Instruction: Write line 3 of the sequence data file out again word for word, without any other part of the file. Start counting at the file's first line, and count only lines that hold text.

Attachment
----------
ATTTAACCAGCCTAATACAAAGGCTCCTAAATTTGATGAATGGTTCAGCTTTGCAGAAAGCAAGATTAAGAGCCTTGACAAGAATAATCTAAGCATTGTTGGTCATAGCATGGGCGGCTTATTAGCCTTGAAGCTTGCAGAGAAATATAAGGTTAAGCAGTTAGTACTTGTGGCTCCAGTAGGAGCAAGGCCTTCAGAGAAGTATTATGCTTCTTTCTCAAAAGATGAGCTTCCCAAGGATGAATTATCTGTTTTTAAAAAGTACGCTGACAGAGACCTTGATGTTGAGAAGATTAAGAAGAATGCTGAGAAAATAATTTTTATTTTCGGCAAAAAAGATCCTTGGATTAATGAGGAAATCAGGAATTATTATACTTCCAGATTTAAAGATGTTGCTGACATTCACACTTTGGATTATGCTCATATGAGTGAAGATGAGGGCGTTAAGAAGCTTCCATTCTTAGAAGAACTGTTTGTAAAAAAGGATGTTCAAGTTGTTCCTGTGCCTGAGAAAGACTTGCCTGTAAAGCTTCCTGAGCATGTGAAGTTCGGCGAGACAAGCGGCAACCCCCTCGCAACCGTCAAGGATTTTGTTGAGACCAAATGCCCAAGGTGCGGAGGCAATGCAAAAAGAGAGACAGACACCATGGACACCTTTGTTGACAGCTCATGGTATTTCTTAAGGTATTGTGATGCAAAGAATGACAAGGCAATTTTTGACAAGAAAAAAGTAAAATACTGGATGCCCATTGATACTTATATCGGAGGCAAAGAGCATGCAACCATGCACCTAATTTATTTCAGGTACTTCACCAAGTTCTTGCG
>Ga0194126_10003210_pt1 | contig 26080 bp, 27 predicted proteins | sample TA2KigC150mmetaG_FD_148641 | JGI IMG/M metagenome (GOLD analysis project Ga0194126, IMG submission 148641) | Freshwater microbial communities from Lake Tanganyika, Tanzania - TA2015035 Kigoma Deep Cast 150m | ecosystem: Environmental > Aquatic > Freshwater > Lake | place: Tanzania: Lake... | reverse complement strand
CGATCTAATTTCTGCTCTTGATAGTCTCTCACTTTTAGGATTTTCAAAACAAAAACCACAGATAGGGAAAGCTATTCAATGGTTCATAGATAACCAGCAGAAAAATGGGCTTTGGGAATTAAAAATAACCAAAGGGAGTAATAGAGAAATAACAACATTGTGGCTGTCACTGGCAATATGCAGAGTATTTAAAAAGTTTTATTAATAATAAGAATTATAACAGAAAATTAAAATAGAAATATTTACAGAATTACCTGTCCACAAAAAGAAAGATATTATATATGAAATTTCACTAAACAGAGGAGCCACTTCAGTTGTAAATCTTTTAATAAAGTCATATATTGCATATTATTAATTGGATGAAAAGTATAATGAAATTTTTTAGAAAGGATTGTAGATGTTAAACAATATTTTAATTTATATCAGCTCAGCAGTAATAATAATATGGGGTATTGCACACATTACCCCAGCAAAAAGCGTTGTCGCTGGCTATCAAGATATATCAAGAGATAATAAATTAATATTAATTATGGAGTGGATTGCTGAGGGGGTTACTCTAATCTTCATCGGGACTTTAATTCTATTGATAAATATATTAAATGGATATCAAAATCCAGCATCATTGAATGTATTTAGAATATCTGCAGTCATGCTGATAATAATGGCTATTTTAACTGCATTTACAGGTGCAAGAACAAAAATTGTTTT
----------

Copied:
CGATCTAATTTCTGCTCTTGATAGTCTCTCACTTTTAGGATTTTCAAAACAAAAACCACAGATAGGGAAAGCTATTCAATGGTTCATAGATAACCAGCAGAAAAATGGGCTTTGGGAATTAAAAATAACCAAAGGGAGTAATAGAGAAATAACAACATTGTGGCTGTCACTGGCAATATGCAGAGTATTTAAAAAGTTTTATTAATAATAAGAATTATAACAGAAAATTAAAATAGAAATATTTACAGAATTACCTGTCCACAAAAAGAAAGATATTATATATGAAATTTCACTAAACAGAGGAGCCACTTCAGTTGTAAATCTTTTAATAAAGTCATATATTGCATATTATTAATTGGATGAAAAGTATAATGAAATTTTTTAGAAAGGATTGTAGATGTTAAACAATATTTTAATTTATATCAGCTCAGCAGTAATAATAATATGGGGTATTGCACACATTACCCCAGCAAAAAGCGTTGTCGCTGGCTATCAAGATATATCAAGAGATAATAAATTAATATTAATTATGGAGTGGATTGCTGAGGGGGTTACTCTAATCTTCATCGGGACTTTAATTCTATTGATAAATATATTAAATGGATATCAAAATCCAGCATCATTGAATGTATTTAGAATATCTGCAGTCATGCTGATAATAATGGCTATTTTAACTGCATTTACAGGTGCAAGAACAAAAATTGTTTT